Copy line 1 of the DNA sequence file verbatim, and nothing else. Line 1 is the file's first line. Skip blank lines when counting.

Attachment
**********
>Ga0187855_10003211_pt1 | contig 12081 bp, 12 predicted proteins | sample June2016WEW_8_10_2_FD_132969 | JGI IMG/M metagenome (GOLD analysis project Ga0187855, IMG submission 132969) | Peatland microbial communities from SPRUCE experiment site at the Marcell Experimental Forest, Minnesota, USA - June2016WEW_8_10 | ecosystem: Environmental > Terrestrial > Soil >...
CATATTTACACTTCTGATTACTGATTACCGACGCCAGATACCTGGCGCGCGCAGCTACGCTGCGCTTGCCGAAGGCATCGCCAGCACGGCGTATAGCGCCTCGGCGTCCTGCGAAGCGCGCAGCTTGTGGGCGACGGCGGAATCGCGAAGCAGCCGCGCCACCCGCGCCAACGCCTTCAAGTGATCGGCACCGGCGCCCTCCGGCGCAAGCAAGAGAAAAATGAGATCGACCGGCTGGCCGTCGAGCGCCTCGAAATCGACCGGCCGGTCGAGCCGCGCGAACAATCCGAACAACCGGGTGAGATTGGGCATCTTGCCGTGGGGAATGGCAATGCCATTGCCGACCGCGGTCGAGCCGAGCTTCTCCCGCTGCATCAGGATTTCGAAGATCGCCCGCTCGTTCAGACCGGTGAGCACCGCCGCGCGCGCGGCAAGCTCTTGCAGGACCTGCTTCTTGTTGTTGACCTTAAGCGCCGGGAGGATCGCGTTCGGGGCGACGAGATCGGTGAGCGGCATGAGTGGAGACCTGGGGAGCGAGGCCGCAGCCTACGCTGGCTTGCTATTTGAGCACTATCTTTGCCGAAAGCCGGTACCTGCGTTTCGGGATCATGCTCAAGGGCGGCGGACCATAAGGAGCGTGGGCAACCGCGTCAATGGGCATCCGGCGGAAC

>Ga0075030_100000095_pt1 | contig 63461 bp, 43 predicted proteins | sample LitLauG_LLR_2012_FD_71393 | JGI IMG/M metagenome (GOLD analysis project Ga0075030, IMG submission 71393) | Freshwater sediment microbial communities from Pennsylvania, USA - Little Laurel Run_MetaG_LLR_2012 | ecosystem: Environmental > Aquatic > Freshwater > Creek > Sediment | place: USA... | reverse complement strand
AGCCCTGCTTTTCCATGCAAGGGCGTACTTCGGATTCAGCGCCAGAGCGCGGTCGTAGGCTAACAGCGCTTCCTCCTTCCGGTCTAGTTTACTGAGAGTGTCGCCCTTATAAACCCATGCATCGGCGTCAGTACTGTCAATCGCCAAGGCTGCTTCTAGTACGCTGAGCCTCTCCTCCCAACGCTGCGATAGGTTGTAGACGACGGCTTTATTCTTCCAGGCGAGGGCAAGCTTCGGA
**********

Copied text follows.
>Ga0187855_10003211_pt1 | contig 12081 bp, 12 predicted proteins | sample June2016WEW_8_10_2_FD_132969 | JGI IMG/M metagenome (GOLD analysis project Ga0187855, IMG submission 132969) | Peatland microbial communities from SPRUCE experiment site at the Marcell Experimental Forest, Minnesota, USA - June2016WEW_8_10 | ecosystem: Environmental > Terrestrial > Soil >...